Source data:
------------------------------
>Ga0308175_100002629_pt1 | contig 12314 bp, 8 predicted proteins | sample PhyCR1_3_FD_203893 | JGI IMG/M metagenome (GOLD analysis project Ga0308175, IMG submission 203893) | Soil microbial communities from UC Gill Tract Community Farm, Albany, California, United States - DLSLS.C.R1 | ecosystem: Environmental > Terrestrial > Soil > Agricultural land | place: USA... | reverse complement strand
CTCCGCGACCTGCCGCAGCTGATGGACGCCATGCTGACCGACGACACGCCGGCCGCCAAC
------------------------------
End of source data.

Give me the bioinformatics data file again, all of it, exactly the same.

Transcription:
>Ga0308175_100002629_pt1 | contig 12314 bp, 8 predicted proteins | sample PhyCR1_3_FD_203893 | JGI IMG/M metagenome (GOLD analysis project Ga0308175, IMG submission 203893) | Soil microbial communities from UC Gill Tract Community Farm, Albany, California, United States - DLSLS.C.R1 | ecosystem: Environmental > Terrestrial > Soil > Agricultural land | place: USA... | reverse complement strand
CTCCGCGACCTGCCGCAGCTGATGGACGCCATGCTGACCGACGACACGCCGGCCGCCAAC